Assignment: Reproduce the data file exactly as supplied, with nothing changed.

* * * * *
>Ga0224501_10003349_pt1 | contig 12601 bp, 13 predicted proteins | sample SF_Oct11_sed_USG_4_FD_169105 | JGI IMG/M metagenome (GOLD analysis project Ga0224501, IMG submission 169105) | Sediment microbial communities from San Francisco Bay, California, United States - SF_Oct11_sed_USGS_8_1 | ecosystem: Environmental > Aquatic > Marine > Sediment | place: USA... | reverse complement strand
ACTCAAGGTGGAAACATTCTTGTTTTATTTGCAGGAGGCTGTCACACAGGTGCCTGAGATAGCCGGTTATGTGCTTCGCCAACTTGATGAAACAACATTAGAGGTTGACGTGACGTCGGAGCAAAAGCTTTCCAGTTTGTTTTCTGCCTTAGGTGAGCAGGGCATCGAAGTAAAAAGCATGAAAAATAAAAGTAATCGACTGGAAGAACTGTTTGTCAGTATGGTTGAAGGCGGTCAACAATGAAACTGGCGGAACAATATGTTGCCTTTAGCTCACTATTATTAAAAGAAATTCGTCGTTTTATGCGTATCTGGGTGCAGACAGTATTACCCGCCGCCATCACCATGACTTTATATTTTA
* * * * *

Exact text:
>Ga0224501_10003349_pt1 | contig 12601 bp, 13 predicted proteins | sample SF_Oct11_sed_USG_4_FD_169105 | JGI IMG/M metagenome (GOLD analysis project Ga0224501, IMG submission 169105) | Sediment microbial communities from San Francisco Bay, California, United States - SF_Oct11_sed_USGS_8_1 | ecosystem: Environmental > Aquatic > Marine > Sediment | place: USA... | reverse complement strand
ACTCAAGGTGGAAACATTCTTGTTTTATTTGCAGGAGGCTGTCACACAGGTGCCTGAGATAGCCGGTTATGTGCTTCGCCAACTTGATGAAACAACATTAGAGGTTGACGTGACGTCGGAGCAAAAGCTTTCCAGTTTGTTTTCTGCCTTAGGTGAGCAGGGCATCGAAGTAAAAAGCATGAAAAATAAAAGTAATCGACTGGAAGAACTGTTTGTCAGTATGGTTGAAGGCGGTCAACAATGAAACTGGCGGAACAATATGTTGCCTTTAGCTCACTATTATTAAAAGAAATTCGTCGTTTTATGCGTATCTGGGTGCAGACAGTATTACCCGCCGCCATCACCATGACTTTATATTTTA